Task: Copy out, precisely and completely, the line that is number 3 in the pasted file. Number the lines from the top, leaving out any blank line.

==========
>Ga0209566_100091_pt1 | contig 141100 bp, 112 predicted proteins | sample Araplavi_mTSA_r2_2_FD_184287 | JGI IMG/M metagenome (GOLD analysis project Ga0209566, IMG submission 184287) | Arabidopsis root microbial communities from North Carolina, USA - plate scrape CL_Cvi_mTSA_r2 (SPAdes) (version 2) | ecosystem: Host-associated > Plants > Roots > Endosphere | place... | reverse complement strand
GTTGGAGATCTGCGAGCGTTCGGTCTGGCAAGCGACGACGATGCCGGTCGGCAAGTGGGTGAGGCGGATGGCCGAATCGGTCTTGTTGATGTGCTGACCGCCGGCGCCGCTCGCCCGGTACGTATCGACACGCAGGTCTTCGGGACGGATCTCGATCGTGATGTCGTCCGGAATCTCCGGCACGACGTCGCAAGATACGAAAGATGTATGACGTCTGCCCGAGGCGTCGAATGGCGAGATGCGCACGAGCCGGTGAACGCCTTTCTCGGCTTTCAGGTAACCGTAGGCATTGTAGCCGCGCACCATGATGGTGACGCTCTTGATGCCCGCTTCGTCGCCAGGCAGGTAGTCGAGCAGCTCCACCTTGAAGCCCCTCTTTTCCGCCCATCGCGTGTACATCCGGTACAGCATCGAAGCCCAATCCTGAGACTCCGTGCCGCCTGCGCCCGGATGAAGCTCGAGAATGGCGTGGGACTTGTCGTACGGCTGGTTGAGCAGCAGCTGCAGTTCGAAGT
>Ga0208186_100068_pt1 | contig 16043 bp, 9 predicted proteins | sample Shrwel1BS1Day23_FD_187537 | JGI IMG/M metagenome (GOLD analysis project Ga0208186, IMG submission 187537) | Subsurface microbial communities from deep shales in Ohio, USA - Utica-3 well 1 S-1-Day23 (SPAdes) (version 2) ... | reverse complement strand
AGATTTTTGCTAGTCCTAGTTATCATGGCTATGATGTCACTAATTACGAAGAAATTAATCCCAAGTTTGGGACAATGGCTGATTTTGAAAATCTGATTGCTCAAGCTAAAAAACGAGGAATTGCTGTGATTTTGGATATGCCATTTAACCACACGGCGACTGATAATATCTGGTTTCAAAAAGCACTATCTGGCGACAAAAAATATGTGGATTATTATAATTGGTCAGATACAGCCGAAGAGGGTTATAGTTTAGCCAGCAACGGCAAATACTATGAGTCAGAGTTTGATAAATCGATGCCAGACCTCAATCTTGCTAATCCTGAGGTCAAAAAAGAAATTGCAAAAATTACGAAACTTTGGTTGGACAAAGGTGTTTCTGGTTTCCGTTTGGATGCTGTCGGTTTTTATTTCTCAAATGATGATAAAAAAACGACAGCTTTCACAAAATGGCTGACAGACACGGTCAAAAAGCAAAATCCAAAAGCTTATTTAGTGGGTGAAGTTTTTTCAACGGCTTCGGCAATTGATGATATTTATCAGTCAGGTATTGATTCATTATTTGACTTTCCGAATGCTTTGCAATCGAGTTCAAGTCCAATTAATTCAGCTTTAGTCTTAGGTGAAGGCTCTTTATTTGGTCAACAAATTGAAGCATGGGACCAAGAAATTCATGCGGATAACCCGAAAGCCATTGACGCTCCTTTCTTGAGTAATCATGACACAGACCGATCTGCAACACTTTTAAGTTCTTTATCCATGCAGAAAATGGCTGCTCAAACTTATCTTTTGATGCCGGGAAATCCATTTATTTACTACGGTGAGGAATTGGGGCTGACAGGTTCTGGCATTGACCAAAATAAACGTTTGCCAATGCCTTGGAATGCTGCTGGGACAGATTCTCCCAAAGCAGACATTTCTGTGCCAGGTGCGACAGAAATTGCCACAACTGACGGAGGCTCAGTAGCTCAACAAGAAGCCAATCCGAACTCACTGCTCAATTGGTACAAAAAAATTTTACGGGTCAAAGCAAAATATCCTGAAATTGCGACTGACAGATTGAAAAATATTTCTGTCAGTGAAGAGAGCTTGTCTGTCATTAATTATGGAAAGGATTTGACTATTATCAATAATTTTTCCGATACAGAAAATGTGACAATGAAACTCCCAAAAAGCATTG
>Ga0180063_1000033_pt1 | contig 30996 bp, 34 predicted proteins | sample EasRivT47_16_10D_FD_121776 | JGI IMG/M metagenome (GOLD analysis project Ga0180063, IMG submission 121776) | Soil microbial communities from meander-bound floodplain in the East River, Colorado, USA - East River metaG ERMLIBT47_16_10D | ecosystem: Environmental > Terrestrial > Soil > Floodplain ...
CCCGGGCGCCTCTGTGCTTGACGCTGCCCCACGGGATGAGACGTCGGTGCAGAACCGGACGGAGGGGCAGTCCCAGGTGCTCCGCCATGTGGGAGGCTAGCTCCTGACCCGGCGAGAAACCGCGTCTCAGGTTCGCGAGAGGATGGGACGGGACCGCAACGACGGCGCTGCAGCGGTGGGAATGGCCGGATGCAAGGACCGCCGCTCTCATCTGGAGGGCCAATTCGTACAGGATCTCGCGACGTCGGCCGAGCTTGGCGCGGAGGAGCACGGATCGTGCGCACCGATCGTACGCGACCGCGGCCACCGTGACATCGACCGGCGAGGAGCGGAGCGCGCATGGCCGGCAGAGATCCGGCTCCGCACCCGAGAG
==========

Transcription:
>Ga0208186_100068_pt1 | contig 16043 bp, 9 predicted proteins | sample Shrwel1BS1Day23_FD_187537 | JGI IMG/M metagenome (GOLD analysis project Ga0208186, IMG submission 187537) | Subsurface microbial communities from deep shales in Ohio, USA - Utica-3 well 1 S-1-Day23 (SPAdes) (version 2) ... | reverse complement strand